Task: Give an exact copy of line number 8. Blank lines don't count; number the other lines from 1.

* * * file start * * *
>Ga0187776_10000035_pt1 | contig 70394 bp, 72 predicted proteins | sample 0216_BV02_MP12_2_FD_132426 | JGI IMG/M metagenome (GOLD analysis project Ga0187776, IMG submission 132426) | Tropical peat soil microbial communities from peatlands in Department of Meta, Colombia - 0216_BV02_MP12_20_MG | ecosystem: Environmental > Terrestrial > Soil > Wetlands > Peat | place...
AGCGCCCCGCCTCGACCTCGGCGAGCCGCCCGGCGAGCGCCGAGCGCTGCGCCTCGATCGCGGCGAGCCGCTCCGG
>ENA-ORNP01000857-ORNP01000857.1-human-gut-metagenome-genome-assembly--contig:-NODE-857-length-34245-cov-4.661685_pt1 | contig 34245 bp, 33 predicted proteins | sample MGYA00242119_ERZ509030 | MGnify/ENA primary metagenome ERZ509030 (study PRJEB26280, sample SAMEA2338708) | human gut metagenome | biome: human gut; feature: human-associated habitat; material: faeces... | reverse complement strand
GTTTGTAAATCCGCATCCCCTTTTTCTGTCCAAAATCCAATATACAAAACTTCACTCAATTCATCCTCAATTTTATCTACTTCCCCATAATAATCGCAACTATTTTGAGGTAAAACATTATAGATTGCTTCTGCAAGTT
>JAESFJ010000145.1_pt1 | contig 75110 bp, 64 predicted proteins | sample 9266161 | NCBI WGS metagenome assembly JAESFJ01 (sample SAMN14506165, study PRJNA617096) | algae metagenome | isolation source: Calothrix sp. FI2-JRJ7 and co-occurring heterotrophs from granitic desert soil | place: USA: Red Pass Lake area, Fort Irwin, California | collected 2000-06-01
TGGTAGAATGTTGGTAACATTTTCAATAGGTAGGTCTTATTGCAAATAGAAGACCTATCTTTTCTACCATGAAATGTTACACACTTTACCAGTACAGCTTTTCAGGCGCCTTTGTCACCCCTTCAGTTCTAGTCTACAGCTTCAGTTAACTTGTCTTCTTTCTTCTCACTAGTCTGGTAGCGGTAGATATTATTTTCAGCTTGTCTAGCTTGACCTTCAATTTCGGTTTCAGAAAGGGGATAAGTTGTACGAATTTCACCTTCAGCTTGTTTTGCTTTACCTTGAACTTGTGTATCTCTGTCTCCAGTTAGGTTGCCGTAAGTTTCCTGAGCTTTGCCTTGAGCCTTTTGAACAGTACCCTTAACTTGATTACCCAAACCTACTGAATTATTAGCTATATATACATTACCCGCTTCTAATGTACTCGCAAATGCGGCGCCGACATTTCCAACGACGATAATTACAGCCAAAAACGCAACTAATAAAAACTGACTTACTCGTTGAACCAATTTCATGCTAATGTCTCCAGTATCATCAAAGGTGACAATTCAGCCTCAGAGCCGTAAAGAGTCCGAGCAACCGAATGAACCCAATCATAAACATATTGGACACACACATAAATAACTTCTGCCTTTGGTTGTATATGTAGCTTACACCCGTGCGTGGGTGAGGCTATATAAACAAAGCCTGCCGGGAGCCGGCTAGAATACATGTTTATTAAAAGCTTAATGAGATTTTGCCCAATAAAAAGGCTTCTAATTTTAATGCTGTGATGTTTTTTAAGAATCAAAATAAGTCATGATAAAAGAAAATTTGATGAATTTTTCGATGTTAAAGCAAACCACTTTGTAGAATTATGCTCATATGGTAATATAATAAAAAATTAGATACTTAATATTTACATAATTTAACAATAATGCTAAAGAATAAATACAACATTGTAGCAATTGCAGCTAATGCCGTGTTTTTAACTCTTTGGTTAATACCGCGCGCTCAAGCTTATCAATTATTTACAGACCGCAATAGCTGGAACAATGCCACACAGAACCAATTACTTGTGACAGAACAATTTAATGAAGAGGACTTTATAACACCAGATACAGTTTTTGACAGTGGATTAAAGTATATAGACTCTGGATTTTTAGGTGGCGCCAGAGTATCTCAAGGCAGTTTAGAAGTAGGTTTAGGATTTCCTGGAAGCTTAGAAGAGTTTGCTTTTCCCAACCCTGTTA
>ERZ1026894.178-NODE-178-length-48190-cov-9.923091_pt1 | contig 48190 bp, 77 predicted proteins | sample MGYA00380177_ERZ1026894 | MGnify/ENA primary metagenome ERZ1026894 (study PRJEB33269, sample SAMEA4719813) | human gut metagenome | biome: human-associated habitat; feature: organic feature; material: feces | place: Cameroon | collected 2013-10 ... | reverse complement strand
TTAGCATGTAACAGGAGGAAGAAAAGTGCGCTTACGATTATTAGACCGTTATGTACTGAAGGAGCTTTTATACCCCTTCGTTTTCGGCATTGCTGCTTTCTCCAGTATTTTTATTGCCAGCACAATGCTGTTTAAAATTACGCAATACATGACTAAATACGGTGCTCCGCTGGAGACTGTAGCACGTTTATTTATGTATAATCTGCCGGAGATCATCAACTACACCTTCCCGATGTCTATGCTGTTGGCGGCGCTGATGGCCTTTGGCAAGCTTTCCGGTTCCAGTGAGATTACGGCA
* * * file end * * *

TTAGCATGTAACAGGAGGAAGAAAAGTGCGCTTACGATTATTAGACCGTTATGTACTGAAGGAGCTTTTATACCCCTTCGTTTTCGGCATTGCTGCTTTCTCCAGTATTTTTATTGCCAGCACAATGCTGTTTAAAATTACGCAATACATGACTAAATACGGTGCTCCGCTGGAGACTGTAGCACGTTTATTTATGTATAATCTGCCGGAGATCATCAACTACACCTTCCCGATGTCTATGCTGTTGGCGGCGCTGATGGCCTTTGGCAAGCTTTCCGGTTCCAGTGAGATTACGGCA